Giving faith a fighting chance
A working-class boy from east London, Jay Lilley sparred with army life, wealth and homelessness before rebuilding his life and finding faith in the boxing ring.
A few years ago, Jay Lilley would have told you there was no way he would ever be working for a church. Yet now he is a youth worker running groups in churches and schools in Essex, and is studying with CMS on a youth work pathway. He explains what changed…
By Jay Lilley
Church under duress
I’m a working-class boy from East London. I went to church under duress when I was a kid. I had to go because my sister needed to be baptised and confirmed to go to a Catholic school. And then from about 12, I didn’t go to church anymore. The area where I grew up was not the nicest – kids ran in gangs and you could get yourself mixed up in really bad stuff.
I was a soldier for a while, then left the army and got a job that paid well and gave me a house and a car. But the company went bankrupt. I lost pretty much all I owned and was homeless for a while. Eventually I moved to be with my now wife and worked two jobs. I worked a lot and was motivated by the money more than the job.
Church across the street
We lived across the road from the Good Shepherd church, and David Harrigan (a pioneer minister who trained at CMS) was one of our neighbours. We used to say hello and have a chat in the morning. At that point, I was boxing but had an injury and wasn’t as fit as I should have been going into a fight. David said, “Well, we have this spiritual boxing community at the Good Shepherd. You should come along.”
So I went to the Good Shepherd Boxing Community, which David had started. It wasn’t to do with faith for me – I needed to be fit for a fight. I was used to a boxing gym, where you go in, you work out and you spar. It’s on your own, motivated by your trainer. But the boxing group was a community. You were going there to be with people. And it was more about the love side of it than the fighting side. For me, it was completely different.
After about four weeks, David invited me to come to church one Sunday. I’d always had this gap in my life and when I told my wife I’d been asked to go to church, she said, “Why don’t you go and check it out?”
I went and sat right at the back. When I came home I felt different, weird. I said to my wife, “I’ve got a feeling this thing I’m missing is a spiritual connection.” But I didn’t go for a few weeks because it scared me. Then I saw David on the school run, and he encouraged me to come back to the boxing group.
I started going to church more. The people at the Good Shepherd were from the boxing community and lived in the same flats as me. They were my kind of people. I just didn’t know my kind of people went to church.
The community is more than just boxing. We come together from the same kind of backgrounds. We talk, eat together, share stories and pray together. These guys, like me, have not been around church, probably ever. Or if they did, there weren’t good memories. So to see them ready to be baptised and give their lives to Jesus was incredible.
When five of the guys were baptised, David transformed our church – he put ropes around the pillars and turned the middle of the church into a boxing ring with the pool in it. It was like a boxing event, but with a baptism. It was amazing.
The church did an Alpha course, which David said might be good because I had questions. After that finished, our group said, “We’re not done yet.” So David started a new community, which was where I reaffirmed my faith. It is called Soyanna, a Sri Lankan word meaning the way, or journey or path (named because one of our group is from Sri Lanka). My children got baptised a few years ago, so did my wife. And their godparents are part of the Soyanna community. It’s a big part of our lives and it’s been a big part of my journey.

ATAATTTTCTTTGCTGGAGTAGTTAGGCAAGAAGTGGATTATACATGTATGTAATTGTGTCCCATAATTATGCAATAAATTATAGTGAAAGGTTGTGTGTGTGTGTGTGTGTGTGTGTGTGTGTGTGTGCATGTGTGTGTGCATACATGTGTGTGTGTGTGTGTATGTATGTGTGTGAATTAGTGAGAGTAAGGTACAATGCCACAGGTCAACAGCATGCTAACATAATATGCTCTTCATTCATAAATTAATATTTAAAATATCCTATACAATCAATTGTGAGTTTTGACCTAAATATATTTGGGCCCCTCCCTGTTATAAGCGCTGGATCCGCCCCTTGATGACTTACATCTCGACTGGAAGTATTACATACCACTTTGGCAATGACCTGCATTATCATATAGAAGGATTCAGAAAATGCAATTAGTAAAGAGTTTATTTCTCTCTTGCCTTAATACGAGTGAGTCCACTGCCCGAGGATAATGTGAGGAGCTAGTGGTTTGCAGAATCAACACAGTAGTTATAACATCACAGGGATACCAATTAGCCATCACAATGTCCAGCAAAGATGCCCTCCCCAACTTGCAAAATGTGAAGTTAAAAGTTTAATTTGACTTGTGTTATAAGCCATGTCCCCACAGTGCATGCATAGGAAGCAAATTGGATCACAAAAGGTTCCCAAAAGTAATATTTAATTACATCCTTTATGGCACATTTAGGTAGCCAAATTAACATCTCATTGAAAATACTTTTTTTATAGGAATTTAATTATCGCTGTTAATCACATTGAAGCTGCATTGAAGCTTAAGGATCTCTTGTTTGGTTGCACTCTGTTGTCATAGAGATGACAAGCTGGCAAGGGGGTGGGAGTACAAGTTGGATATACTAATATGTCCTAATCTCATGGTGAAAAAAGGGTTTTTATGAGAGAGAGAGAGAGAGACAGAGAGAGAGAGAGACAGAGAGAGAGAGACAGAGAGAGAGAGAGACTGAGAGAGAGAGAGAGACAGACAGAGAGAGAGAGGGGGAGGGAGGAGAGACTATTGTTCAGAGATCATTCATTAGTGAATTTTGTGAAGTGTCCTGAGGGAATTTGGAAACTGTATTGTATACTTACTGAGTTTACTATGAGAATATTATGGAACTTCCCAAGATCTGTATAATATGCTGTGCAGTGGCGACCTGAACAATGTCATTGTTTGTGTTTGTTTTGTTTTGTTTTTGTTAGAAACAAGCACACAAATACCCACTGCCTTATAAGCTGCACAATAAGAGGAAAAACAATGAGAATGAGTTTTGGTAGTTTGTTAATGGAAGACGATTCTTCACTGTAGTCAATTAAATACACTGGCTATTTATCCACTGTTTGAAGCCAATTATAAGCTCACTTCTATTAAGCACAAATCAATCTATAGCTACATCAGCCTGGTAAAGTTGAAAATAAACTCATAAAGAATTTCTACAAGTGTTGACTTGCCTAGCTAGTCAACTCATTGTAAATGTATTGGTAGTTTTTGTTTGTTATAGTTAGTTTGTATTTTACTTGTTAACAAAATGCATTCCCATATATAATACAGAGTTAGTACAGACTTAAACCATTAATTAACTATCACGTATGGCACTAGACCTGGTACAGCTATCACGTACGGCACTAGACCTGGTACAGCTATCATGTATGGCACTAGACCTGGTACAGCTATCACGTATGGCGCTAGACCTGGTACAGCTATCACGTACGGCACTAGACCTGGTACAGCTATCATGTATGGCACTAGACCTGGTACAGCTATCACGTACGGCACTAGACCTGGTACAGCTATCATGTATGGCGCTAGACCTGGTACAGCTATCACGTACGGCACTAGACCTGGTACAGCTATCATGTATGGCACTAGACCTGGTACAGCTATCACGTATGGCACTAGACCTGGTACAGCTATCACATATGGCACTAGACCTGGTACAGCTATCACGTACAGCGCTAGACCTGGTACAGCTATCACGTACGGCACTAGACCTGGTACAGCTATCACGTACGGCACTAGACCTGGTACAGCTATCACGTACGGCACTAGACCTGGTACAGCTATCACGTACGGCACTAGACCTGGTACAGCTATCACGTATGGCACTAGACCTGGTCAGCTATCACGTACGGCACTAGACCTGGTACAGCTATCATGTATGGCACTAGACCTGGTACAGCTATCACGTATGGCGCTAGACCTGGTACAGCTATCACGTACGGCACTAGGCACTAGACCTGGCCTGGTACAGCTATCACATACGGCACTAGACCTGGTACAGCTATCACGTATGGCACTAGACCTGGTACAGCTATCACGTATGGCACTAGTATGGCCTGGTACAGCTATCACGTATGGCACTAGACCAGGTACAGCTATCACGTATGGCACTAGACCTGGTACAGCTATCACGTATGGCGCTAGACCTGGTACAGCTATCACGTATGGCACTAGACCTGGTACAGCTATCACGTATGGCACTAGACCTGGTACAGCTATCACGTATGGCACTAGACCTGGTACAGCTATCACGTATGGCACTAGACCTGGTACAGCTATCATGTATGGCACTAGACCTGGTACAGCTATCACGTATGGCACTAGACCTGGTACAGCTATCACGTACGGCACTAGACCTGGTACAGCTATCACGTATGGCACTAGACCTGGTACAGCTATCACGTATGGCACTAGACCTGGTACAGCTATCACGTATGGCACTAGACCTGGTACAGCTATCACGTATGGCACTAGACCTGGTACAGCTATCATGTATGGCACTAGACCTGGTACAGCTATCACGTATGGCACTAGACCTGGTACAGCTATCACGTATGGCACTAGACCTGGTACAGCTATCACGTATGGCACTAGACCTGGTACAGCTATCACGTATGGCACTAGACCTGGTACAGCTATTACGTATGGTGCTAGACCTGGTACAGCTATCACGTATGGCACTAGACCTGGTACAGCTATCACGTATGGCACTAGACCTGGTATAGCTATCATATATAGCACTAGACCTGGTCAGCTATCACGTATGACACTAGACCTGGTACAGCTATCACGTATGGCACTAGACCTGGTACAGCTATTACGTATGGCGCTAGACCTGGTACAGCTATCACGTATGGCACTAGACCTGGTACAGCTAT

Having been mixed up in bad things when I was younger, once I came to faith I wanted to give back to someone. And one Sunday the youth worker explained, “We have an outreach group where the leaders have left because the group are unruly. We’re looking for people to sign up.” So I joined the team. And the second I got there, I finally felt some peace in doing something as a vocation.
When the youth worker moved, the church offered me the role. And David introduced me to Graceworks, an organisation who do Christian schools work and support churches in my area. They were looking for a schools worker, and even though I’m not churchy and I’m a bit on the edge, they hired me.
Appetite for learning
I was already part of St Cedd’s [pioneer ministry training hub] in partnership with CMS, but I wanted more depth. David suggested I get in touch with CMS. I was accepted, so I’m studying for the Certificate on the youth work pathway, and preparing to be a lay pioneer minister.
I hadn’t done any learning since I was about 16, so it’s taken a while to learn how to write essays. My search for knowledge is much bigger now, I’m reading more than I’ve ever read. At the moment I’m doing my youth module with another person from Australia. Our tutor also does youth work, so it is great to learn from him.
Putting learning into practice
I try to do as much stuff I learn from CMS as I can. And it’s because CMS and especially pioneering is so relational. I think that when you look at the church, young people are not usually interested, but the idea I’ve taken from CMS is that being relational and being something different is what young people are looking for. It’s helped me loads within my ministries.
The boxing community is still going and growing, though I don’t go as much as I used to because of my workload. Soyanna is ever growing. My youth work is ever growing. And that’s basically my life at the moment, which is so amazing!